- 1 On second thought ...
- 2 Possible sites
- 3 Page split
- 4 Cramming in too much?
- 5 Cramming will be resolved by our gathering
- 6 Winnowing and stages
- 7 Fundamental mission
- 8 Possible funding
- 9 Brainstorming -- ideal community Web site
- 10 Possible locations
- 11 Information or journalism?
- 12 "Community content wranglers"
- 13 Various thoughts on the biz plan
- 14 Other revenue options
- 15 Comments on The Next Newsroom
- 16 Next?
- 17 Revenue -- ISP
- 18 Nonprofit "boot camps"
On second thought ...
Maybe I should have read more about this before I signed up. I haven't read all the material yet, but I wonder whether this is expecting too much from the public.
And if publishing will only be digital, that makes me wonder whether it will leave out some of the audience or potential audience -- mainly, those who have less money and education. Also, possibly the elderly.
These factors might not be critical for any individual news outlet, but my limited understanding is that this project is intended to be a model.
Added slightly later: Also, some things are trade-offs. The benefits of a college community might be offset by the fact that the student population would have less interest in local news.
Maurreen 08:04, 15 July 2007 (EDT)
- OK, reading The Next Newsroom blog has alleviated some of my concern -- mainly that this is intended to be widely accessible, through various means. Maurreen 17:39, 15 July 2007 (EDT)
- College Park, Md., home of the University of Maryland
- Tempe, Ariz., home of Arizona State University
I believe neither town has its own paper. Maurreen 14:31, 17 July 2007 (EDT)
Does anyone mind if the page is split into smaller sections? I think the length make it take longer to load and makes risk of losing some of the text during editing. Maurreen 14:31, 17 July 2007 (EDT)
Cramming in too much?
Two main observations:
1) I'm wondering whether this proposal is perhaps too ambitious for one project. There are a lot of ideas here for innovation that are purely theoretical, and if any one of them fails you won't be able to isolate it and learn from your mistakes for the next time. It seems that if you have too many experimental variables -- citizen journalism AND all digital AND tiered service sales AND rented computer tablets AND community ownership, etc., etc., etc., without carefully explaining how all these parts work together to bolster one another -- you multiply the risk factors and doom it perhaps never to be taken seriously by funders. So many of these ideas have never been tried, much less "profitably." Why hobble each of these good ideas by making them dependent on the others?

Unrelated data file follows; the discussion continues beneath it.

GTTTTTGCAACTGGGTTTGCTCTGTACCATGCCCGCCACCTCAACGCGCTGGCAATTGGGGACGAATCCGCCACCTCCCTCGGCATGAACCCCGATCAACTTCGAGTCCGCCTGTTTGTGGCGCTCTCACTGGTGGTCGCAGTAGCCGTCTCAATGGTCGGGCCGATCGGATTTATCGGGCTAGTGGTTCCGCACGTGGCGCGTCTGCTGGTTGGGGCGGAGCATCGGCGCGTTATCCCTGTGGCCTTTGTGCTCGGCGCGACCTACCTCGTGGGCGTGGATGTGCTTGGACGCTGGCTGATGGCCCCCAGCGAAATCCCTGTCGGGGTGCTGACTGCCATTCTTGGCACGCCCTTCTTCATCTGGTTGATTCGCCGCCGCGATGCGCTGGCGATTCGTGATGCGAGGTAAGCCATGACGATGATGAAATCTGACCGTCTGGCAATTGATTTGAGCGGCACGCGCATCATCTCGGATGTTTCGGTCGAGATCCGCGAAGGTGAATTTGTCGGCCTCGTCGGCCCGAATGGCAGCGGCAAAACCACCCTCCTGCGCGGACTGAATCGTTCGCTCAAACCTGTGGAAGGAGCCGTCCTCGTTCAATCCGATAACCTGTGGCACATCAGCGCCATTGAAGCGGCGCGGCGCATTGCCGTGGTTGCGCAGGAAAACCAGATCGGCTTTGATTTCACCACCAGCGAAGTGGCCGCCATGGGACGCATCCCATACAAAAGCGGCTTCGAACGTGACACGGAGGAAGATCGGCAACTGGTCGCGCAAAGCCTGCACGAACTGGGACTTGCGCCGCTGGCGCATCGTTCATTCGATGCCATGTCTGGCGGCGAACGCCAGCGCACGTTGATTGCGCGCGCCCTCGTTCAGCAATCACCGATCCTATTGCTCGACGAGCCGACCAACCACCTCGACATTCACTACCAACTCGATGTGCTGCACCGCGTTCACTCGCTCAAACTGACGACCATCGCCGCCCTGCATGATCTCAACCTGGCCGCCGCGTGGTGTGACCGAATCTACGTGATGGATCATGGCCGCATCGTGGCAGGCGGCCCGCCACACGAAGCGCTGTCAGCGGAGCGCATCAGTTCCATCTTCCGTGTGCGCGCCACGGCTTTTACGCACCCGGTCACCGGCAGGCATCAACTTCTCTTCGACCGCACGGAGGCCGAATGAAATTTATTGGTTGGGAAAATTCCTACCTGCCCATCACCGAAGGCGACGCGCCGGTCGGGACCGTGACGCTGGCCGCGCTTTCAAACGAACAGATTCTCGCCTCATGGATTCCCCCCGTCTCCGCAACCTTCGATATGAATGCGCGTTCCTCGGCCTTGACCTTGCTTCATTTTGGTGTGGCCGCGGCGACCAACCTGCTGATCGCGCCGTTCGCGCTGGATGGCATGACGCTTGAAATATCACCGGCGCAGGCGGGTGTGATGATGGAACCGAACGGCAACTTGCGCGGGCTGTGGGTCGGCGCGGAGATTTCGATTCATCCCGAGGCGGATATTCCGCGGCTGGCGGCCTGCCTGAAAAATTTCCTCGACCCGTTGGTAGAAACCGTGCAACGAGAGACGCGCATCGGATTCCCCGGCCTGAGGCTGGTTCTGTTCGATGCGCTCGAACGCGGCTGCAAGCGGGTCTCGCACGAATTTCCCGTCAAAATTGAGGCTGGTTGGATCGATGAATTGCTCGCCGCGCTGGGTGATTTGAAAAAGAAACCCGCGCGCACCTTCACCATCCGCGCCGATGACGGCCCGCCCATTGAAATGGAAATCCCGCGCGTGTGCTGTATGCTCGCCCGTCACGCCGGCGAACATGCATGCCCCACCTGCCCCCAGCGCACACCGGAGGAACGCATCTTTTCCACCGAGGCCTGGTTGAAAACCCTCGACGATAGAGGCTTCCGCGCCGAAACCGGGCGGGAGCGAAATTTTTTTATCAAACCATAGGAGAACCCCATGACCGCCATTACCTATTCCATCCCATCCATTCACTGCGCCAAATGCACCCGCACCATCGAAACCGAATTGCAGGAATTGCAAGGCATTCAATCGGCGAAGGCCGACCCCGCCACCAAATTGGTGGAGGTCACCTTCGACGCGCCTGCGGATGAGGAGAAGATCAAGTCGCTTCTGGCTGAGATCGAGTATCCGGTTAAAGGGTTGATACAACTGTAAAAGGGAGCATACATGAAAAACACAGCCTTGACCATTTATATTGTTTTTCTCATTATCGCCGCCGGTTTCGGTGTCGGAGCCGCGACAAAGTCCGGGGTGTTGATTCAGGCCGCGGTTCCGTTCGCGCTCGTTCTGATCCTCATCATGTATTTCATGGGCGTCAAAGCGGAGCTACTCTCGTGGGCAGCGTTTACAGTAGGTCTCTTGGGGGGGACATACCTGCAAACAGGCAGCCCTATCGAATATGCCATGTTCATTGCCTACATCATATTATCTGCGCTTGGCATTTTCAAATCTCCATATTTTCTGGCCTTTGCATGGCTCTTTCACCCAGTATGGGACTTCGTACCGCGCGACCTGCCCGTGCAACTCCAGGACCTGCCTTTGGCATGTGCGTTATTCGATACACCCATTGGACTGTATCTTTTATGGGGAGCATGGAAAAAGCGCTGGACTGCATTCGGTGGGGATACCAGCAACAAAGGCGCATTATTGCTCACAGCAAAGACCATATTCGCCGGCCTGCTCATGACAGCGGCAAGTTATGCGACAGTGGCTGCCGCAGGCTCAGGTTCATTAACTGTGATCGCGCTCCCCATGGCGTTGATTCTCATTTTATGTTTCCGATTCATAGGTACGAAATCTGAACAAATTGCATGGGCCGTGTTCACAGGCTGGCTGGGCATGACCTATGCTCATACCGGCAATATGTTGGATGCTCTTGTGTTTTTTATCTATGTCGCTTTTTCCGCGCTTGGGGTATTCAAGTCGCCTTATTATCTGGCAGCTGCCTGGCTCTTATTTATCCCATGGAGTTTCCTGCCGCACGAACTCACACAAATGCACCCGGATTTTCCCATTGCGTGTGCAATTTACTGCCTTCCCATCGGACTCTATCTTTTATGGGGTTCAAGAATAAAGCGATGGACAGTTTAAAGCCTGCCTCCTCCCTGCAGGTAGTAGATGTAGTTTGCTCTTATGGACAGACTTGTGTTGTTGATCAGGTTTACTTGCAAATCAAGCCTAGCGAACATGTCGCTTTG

2) Fundamentally it's unclear to me what the unifying vision is for this project. This is important because the more simply and clearly the mission is articulated, the easier it will be to explain to the public. Some of the component ideas seem to contradict one another. For example, you say this is supposed to build community, and yet you ask people to "buy in" to a community ownership plan, thus excluding those who don't. You ask poor people to pay for premium services. You require a certain level of household income for your readers in order to please advertisers. How is this different from the market-driven status quo? Another example of mutually exclusive ideas appears in the section on revenue sources. How can you combine venture capital and foundation grants? The former usually go to for-profit ventures; the latter usually to nonprofits. It's like oil and water. It seems that unless you want this experiment to rely on the creation of a whole new hybrid business structure (perhaps by changing IRS regulations) you're not going to get very far with it. While it's nice to fantasize about legal, sociological and technological "what ifs," we will find more success if we learn from existing precedents and focus on creating alternatives that are concretely, demonstrably achievable in the United States in 2007. We would do much better to scale up or refine ideas that have already been tried.
The problem with this grab-bag first draft is that it combines several reform concepts that don't necessarily play well together (or come from the same philosophical starting point). This JTM session will be a meeting of 1) advocates for "noncommercial" professional journalism (myself included), 2) the "citizen" (as opposed to professional) journalism crowd, 3) futurist technologists who are inventing new media-consumption gadgets, 4) MSM tinkerers working to reform from within existing media companies, 5) TV-print-radio-photo-Web-mobile-kiosk-billboard-brainwave convergence enthusiasts, 6) "new journalism" apostles trying to move beyond the inverted pyramid.
This "stone soup" approach may or may not be successful. But keep in mind that really talented chefs don't let everyone in the kitchen all at once -- at least not all to add their favorite ingredients to the same pot. Scrumptious food concoctions are often notable for what they leave out. If you were planning the perfect dish, would you want it to be sweet, salty, bitter, sour, savory, creamy, crunchy, spicy, mild, sinful AND calorie free all at once? And even if it tasted divine in theory, I'd love to see that recipe.
-- Michael Stoll
Cramming will be resolved by our gathering
Yes, there is the flavor of a stone soup in the JTM-Next Newsroom blueprint. But that's intentional. The intend of our Aug. 7-8 gathering is to tap our collective wisdom, through initial circle-round discussion and then self-directed breakouts -- and winnow down the critical issues. A streamlined proposal could result; or two or three different proposals might be forked. Keep the critical assessment coming!